If you're looking at a specific Roadster, you can call the local service center and they will likely be happy to give you full details on when it's been serviced, what problems it has had, etc. At least I know a couple of buyers that have done that.
     
  4. araxara

    araxara S-P85#3,218 X-90D#3,299

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    I don't own a Roadster, but do own a Leaf and a P85 Model S. I'm stuck with another year of the Leaf lease. I've also sat in a Roadster, but found it a bit cramped. I know you're looking at a Roadster, but I would say that a 65kWh Model S would be about the same price as a used Roadster and provide more space and about the same range. It would also have a new car warranty. Just something to consider.
     
  5. Tesla 940

    Tesla 940 Member

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    The Roadster is a high performance sports car! It is not roomy. It is not comfy. It does not have much storage space. It is expensive to repair. Etc. Etc. It is a BLAST to drive! If you want a sports car - and can afford it - great! If not, look for something else.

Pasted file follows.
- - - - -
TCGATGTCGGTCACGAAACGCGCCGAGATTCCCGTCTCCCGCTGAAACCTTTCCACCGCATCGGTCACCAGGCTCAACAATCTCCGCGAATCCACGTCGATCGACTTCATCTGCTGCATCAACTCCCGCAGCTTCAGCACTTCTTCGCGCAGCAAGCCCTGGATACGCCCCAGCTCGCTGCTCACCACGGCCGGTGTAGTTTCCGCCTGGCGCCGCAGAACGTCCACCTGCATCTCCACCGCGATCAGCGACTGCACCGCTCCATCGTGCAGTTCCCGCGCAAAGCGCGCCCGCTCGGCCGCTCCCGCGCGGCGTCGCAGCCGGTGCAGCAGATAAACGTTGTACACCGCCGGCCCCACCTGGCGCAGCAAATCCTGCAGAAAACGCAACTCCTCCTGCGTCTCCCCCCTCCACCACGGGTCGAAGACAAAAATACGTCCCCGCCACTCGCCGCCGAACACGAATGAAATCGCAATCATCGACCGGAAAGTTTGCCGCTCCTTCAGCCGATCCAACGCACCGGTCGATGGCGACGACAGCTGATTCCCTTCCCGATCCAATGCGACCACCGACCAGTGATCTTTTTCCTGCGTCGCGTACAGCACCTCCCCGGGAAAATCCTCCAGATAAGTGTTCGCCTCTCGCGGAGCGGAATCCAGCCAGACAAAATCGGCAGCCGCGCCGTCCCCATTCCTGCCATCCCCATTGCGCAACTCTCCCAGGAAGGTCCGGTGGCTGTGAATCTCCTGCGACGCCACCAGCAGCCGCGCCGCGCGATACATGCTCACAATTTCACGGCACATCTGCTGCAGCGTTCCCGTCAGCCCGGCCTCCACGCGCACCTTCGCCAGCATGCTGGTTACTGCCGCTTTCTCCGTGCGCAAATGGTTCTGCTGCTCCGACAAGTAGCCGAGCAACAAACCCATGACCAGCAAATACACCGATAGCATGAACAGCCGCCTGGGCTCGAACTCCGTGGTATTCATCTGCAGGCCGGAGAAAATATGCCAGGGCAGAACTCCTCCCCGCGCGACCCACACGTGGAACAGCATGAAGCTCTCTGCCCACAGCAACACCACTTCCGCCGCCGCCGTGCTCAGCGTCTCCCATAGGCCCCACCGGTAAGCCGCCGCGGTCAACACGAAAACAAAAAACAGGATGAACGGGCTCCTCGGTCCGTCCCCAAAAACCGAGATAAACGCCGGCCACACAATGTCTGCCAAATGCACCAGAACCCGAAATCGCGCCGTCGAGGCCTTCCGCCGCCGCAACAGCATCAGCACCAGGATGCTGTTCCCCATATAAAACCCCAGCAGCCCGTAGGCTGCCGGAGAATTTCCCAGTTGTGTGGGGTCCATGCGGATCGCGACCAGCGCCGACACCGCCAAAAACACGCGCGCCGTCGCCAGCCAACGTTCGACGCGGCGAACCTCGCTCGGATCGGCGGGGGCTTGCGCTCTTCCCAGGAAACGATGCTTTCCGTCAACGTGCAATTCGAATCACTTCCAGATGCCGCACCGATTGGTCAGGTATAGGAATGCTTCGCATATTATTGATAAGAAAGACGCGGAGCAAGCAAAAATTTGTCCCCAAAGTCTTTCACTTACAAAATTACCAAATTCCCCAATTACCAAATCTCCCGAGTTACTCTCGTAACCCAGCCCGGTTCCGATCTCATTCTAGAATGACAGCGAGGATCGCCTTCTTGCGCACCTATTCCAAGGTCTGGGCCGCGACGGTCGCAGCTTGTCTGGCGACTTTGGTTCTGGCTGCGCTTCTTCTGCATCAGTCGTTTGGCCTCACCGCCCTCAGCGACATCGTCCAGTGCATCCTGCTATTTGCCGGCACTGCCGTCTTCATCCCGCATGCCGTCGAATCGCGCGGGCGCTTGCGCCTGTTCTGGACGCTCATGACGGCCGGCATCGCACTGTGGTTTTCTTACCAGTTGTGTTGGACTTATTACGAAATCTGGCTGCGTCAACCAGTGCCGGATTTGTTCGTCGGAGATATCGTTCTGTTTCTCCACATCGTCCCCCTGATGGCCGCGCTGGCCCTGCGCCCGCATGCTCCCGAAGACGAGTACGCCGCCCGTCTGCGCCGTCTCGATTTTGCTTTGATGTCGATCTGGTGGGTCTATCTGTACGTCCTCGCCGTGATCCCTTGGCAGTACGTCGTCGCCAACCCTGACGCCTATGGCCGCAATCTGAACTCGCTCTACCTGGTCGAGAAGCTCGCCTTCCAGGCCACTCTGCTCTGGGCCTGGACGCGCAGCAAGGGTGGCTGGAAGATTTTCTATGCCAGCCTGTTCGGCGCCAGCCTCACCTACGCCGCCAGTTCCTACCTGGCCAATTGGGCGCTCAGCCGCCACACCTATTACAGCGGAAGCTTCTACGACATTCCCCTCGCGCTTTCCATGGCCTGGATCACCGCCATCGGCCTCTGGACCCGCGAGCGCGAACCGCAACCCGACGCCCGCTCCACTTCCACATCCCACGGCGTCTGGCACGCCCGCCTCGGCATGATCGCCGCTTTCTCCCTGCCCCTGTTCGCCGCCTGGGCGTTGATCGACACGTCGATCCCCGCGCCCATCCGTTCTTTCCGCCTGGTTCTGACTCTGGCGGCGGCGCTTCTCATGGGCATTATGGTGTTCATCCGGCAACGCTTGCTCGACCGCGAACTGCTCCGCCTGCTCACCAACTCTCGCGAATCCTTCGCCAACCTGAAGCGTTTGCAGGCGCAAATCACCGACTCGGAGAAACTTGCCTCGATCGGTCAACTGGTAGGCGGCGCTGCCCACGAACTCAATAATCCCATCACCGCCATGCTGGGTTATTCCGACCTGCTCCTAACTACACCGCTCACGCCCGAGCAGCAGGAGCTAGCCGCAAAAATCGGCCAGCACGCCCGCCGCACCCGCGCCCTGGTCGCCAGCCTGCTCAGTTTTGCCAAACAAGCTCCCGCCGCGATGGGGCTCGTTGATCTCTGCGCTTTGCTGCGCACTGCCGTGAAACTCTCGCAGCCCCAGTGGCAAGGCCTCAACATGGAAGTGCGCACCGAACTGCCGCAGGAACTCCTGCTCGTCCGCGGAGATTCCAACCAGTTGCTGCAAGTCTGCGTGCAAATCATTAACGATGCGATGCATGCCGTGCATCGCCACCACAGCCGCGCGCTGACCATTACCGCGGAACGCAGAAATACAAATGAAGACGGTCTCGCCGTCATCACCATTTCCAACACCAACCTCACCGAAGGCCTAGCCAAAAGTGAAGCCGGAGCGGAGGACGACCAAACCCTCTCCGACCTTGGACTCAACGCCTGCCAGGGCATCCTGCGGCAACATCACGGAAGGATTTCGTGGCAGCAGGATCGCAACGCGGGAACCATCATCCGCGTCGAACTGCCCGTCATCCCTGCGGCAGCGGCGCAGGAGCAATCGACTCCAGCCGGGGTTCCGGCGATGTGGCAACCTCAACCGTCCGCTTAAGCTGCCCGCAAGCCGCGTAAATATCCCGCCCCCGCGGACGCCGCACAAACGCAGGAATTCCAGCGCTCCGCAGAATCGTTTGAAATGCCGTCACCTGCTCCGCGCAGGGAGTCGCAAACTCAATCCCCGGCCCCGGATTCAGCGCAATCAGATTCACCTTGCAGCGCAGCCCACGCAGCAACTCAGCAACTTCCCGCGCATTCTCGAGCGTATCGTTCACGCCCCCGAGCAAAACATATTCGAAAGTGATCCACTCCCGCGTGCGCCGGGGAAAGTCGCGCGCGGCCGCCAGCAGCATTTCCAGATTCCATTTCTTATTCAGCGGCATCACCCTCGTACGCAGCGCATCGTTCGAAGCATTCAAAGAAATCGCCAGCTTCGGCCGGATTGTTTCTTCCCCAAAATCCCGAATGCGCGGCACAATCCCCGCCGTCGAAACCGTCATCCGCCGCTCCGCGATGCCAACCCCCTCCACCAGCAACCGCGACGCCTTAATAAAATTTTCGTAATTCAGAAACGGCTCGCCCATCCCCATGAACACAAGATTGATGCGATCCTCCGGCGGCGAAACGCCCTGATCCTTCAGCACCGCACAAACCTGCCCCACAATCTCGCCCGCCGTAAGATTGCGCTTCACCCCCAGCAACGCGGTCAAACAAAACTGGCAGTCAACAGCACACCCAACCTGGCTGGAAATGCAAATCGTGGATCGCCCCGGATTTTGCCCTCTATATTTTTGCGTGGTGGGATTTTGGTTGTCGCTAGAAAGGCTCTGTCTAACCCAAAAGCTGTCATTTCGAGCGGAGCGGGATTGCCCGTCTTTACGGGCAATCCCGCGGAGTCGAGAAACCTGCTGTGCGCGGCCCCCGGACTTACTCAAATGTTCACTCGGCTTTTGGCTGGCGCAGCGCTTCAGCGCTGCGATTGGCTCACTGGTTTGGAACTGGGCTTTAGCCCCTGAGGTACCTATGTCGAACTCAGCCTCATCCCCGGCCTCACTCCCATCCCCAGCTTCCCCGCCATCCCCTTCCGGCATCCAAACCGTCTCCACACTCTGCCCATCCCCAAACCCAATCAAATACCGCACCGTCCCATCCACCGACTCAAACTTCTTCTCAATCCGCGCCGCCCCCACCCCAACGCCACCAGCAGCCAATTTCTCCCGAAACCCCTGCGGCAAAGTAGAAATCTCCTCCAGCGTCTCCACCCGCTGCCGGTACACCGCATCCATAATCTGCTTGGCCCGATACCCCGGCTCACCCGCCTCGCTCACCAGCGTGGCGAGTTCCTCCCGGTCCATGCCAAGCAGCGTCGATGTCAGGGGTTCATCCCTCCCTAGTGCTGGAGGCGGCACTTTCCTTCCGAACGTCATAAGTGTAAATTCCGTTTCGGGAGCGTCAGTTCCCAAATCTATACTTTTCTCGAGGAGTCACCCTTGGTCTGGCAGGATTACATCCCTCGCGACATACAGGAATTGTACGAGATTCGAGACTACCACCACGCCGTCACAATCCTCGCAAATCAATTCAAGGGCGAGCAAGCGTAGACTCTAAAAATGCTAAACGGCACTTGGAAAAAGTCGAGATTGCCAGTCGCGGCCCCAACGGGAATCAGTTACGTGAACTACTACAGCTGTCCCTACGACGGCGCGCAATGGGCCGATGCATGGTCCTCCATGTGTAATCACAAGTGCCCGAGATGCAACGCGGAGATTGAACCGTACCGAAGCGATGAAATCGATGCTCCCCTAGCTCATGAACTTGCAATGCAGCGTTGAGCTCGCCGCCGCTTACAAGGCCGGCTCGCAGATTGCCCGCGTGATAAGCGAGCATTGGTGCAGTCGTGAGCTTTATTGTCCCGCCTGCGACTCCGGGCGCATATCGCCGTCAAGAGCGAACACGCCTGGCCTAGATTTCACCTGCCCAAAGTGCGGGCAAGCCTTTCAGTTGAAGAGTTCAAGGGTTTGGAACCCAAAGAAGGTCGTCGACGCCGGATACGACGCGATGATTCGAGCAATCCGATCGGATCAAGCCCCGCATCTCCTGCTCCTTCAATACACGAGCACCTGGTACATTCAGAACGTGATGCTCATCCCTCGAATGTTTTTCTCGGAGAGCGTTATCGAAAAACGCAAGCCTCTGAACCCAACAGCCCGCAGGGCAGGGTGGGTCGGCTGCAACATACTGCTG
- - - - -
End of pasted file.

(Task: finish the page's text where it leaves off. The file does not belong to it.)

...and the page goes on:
As for the Model S - it is a 4 door sedan - and a big one at that. Comparing a Leaf to a Roadster to a Model S is like comparing apples to oranges to Watermellons. The only thing they have in common is they are all EVs.

    Hope this helps.
     
  6. sethr

    sethr CPO Roadster #1089

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    Fairfax, VA
    Perhaps I should have mentioned; I can't fit a Model S in my 18 foot (!) garage. I'd rather have the Roadster anyway, I find it far more appealing. I will be getting rid of the Leaf if I get a Roadster, so it would be my only car. I've had small sports cars before - a Saab Sonett III and a Toyota MR2. The Roadster is a little tighter than the Sonett but not much. (Infinitely faster of course - after I turbocharged the Saab it went from 65 to all of 100 hp.) My only real worry is whether it will have problems and how many.
     
  7. DrComputer

    DrComputer Member

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    If you get a CPO Roadster through Tesla you will get an extended warranty so problem with the car shouldn't be too much of a concern (at least for the short term).
     
  8. Owner

    Owner Active Member

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    You should be fine with a Roadster then. It is a completely different car than the Model S. I used it as my primary car for 4 years. It has enough room for grocery shopping and things like that.
     
  9. Pantera Dude

    Pantera Dude Member